Evacuations continue on Sunday in Pikangikum First Nation as forest fire grows
Over 200 more residents were moved out of the community on Saturday evening around 9 p.m.
Evacuations of Pikangikum First Nation in northwestern Ontario continued well into the evening on Saturday, according to Nishnawbe Aski Nation (NAN) Deputy Grand Chief Derek Fox, with more than 200 more people flown out at around 9 p.m.
Red Lake Fire 14, now covering 3,600 hectares, continues to threaten the fly-in community with smoke a problem for many residents.
"We had about 253 evacuees leave Pikangikum to Sioux Lookout and various host communities, and I know that it's possible two more planes were supposed to leave last night, but if not last night, this morning," Fox told CBC News on Sunday morning.
He said he's not certain exactly how many people have left the community already, but evacuations are expected to continue throughout the day on Sunday.
"People have been leaving through the Taxi Bay route, so there's self-evacuated people also .... so we can only go by the plane loads and they've had well over 1,000 now, but it's really tough to say," he added. "I don't even know if they are half way there yet."
Taxi Bay is a landing about 30 minutes by boat from Pikangikum and from there, residents can get onto an all-access road and reach Red Lake.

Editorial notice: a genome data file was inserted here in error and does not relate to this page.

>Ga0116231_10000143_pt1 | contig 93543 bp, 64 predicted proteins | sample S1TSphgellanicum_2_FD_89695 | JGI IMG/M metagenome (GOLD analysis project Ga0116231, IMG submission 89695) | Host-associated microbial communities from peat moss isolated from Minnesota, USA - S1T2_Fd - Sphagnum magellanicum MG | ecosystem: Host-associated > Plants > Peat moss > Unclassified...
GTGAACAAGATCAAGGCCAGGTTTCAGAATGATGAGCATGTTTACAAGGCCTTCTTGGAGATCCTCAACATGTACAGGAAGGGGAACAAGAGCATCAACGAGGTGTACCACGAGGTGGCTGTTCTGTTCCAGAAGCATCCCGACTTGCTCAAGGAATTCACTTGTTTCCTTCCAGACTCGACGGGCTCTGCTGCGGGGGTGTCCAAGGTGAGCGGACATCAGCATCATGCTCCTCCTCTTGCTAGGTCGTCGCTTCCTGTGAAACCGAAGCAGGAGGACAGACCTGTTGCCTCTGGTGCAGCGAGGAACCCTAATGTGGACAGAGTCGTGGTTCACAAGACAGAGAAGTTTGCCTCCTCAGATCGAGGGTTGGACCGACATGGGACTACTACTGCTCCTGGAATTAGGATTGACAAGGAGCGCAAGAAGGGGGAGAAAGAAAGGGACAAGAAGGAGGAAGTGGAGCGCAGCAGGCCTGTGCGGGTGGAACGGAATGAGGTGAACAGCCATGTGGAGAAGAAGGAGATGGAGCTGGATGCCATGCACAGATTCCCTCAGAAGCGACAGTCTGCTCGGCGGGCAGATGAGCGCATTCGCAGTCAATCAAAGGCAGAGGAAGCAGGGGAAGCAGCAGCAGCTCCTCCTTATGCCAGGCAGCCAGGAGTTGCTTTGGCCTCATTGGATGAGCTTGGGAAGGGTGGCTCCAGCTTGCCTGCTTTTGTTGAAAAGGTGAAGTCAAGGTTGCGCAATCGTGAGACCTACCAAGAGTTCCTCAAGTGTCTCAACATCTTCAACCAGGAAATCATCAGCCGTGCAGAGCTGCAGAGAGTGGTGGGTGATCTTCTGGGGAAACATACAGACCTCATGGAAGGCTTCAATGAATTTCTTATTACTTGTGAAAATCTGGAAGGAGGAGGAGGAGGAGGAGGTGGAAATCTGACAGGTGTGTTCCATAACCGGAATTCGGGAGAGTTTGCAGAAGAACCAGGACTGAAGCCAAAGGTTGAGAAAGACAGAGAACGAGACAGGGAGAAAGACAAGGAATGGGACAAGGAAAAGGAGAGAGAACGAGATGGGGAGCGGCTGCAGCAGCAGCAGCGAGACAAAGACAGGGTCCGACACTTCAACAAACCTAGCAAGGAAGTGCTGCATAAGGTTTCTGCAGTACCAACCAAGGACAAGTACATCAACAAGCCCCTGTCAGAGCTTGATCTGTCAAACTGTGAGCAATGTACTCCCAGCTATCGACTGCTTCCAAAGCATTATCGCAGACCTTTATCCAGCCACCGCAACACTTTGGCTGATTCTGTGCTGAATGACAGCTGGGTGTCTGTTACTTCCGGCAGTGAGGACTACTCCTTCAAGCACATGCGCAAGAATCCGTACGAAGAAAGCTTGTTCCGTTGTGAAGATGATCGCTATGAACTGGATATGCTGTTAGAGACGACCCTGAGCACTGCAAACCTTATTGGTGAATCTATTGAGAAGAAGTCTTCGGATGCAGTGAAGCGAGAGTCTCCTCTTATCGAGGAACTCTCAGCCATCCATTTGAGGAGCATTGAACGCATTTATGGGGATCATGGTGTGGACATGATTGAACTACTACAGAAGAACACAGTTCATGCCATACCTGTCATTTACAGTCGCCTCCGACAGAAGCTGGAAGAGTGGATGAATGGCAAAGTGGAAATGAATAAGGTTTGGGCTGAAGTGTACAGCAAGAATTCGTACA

Red Lake Fire 14, which started on Wednesday afternoon at only 12 hectares, quickly grew in size and is now burning east of the community.
Pikangikum Chief Amanda Sainnawap declared a state of emergency on Wednesday night as the fire continued to grow and residents started to be affected by smoke.
"It was starting to get really smoky ... and the skies were red and we couldn't see any stars," said a mother of two young children who arrived in Thunder Bay on Thursday evening. "I was concerned for the children's safety."
Fox said winds from the northwest on Sunday are helping to keep the fire away from the community and he hopes all the remaining people will be able to leave on Sunday as residents who are still in Pikangikum have been "sitting in smoke for four to five days now."
"It's not just the fire, but it's the smoke inhalation. We don't know what kind of effects that's having on the people who are there and having to breath that in every single day."
Evacuation and response to fire 'too slow'
"The government were slow to respond on the first day .... but it's only June, and what's to say that there's not going to be more forest fires, so I think there needs to be a emergency centre ... for not just this summer, but the coming summers in the future because this response was not as fast as any one wanted ... It's been too slow," he said.
"It's still risking the safety of our people."
Fox said he hasn't had the opportunity to speak directly to any evacuees, but he has been co-ordinating with Chief Sainnawap, "about two, three times a day" to get frequent updates on the situation.
He's hoping Sunday will be the last day of evacuations and all residents will be out of the community by the end of the day.
"We're been hoping for that everyday, so let's just hope for the best that they'll be out of there."